Recently NASA announced a new supersonic jet as part of its New Aviation Horizons initiative. The goal is to create a jet that uses quiet supersonic technology (Lockheed Martin has been awarded a contract to build such a jet).
It remains to be seen how this project will turn out.
One thing is clear, and that NASA, like several other government entities (e.g. the Postal Service, AMTRAK, the Tennessee Valley Authority, the Smithsonian, and FDIC) needs to be privatized.
As mentioned in Jonathan Leaf’s book The Politically Incorrect Guide to the Sixties, the United States was not losing the space race (contrary to what the Kennedy Administration had claimed). In fact, there wasn’t much of a race going on at all, despite the Soviet launch of Sputnik and Cosmonaut Yuri Gagarin becoming the first man to journey into space. Nor was there any race to the moon, since the Soviets were not interested in sending anyone there. Such fears of America losing the space race were 1) political goals, i.e. the 1960 presidential candidates, and 2) the aftermath of the Second Red Scare which emerged after World War II, which led to the Eisenhower Administration’s being pressured into creating NASA (despite the scientists on the advisory committee pointing out that such an agency would result in many complications and financial costs).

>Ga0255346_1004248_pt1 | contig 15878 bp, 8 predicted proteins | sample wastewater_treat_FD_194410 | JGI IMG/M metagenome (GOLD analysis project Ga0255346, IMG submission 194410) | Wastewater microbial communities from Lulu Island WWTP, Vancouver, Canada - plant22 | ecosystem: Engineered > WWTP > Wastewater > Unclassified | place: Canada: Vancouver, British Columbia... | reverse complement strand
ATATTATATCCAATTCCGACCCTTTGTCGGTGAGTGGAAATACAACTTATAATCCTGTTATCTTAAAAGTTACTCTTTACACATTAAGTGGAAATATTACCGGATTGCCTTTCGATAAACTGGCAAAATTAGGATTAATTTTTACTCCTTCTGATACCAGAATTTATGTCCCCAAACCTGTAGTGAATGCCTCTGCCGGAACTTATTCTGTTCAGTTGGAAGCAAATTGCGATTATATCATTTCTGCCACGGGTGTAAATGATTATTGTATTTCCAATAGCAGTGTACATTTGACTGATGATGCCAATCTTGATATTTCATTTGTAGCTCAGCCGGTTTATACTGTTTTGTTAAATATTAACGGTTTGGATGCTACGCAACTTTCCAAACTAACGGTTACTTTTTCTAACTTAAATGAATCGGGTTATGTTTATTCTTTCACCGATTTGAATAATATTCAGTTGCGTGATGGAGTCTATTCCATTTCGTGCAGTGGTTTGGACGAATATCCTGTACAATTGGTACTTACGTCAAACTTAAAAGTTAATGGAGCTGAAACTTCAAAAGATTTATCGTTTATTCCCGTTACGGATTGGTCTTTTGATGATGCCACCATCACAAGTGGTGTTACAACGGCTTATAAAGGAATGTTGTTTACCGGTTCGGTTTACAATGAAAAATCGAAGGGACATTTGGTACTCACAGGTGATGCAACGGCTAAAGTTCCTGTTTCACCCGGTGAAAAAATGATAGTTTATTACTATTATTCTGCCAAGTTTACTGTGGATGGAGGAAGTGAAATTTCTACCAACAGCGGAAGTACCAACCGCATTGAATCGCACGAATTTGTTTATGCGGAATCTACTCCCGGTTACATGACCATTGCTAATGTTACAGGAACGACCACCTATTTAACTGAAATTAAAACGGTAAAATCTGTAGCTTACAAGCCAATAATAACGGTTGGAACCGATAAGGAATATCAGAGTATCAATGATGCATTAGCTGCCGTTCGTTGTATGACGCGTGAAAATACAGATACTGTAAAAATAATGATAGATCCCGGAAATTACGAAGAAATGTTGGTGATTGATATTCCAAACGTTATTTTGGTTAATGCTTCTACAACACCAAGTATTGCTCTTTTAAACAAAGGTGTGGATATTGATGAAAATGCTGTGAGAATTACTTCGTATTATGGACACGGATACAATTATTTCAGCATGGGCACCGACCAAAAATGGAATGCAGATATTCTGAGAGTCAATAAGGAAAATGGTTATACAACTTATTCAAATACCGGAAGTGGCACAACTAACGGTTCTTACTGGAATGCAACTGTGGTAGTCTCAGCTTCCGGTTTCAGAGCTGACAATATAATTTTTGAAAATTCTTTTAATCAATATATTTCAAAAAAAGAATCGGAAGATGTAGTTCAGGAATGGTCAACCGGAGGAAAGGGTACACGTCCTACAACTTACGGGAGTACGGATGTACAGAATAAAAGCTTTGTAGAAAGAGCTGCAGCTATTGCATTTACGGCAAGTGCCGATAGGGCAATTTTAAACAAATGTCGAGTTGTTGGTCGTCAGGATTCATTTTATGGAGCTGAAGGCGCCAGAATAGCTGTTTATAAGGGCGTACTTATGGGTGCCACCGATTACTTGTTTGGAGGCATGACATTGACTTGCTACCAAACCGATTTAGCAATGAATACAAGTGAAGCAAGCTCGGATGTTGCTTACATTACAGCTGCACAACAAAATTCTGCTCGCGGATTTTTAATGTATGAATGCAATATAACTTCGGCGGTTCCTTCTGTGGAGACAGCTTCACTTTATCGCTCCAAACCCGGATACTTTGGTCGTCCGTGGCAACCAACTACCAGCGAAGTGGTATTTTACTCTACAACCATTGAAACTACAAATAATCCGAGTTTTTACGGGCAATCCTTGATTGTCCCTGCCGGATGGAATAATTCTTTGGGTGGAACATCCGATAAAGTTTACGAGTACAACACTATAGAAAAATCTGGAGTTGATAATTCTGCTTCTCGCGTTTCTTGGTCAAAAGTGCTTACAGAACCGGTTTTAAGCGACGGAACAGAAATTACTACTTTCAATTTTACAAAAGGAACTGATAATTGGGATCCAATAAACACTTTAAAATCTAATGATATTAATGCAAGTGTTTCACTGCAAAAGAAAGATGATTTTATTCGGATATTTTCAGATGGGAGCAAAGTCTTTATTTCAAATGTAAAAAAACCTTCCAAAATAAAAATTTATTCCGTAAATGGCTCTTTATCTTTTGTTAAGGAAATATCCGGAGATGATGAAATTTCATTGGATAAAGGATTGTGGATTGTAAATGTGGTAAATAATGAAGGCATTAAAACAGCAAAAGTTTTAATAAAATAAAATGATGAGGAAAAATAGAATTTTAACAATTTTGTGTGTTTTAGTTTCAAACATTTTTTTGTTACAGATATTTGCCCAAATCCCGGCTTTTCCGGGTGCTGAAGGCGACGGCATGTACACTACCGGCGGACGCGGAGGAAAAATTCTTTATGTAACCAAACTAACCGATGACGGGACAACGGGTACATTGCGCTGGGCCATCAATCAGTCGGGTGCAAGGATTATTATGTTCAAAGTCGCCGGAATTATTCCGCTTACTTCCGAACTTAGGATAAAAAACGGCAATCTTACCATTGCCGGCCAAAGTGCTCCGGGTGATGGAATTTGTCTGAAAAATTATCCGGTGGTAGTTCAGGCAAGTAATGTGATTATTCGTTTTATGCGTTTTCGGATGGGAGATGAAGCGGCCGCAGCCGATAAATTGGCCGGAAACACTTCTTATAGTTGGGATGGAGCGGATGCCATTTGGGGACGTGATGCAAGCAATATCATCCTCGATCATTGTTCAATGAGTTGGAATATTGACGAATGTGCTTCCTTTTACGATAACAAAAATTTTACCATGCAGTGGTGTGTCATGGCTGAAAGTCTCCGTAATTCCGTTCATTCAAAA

Leaf goes on to mention that it is more costly for NASA to rely on manned flights than unmanned flights to achieve any of it goals. This is due to manned flights having to return to Earth, thus the need for larger sized-rockets equipped with oxygen, provisions, and other essentials in order to ensure that the astronauts have a safe journey.
Leaf also mentions the sad side of America’s space project — the use of Nazi scientists such as Werhner von Braun (who developed the V-2 rockets used during World War II and relied on slave labor from concentration camps to carry out his projects — many of whom were worked to death). Another Nazi scientist working for NASA was Arthur Rudolph, former superintendent of the Dora concentration camp. These individuals (fearing the wrath of the Soviets) fled to the West, and thus took advantage of the Cold War.
Leaf even mentions that America’s space program did not lead to new inventions (e.g. Teflon and Velcro – both of which had been around for decades). Perhaps the only significant invention that NASA came up with was the bar code scanner, used to keep inventory of the many parts needed to assemble space rockets.
In conclusion, while space exploration might be beneficial in the field of science, it is best done in the private sector. Thus, NASA should be privatized. Whether or not such a change takes place is yet to be seen, especially since unfriendly nations (e.g. China) seem to be interested in the conquest of space.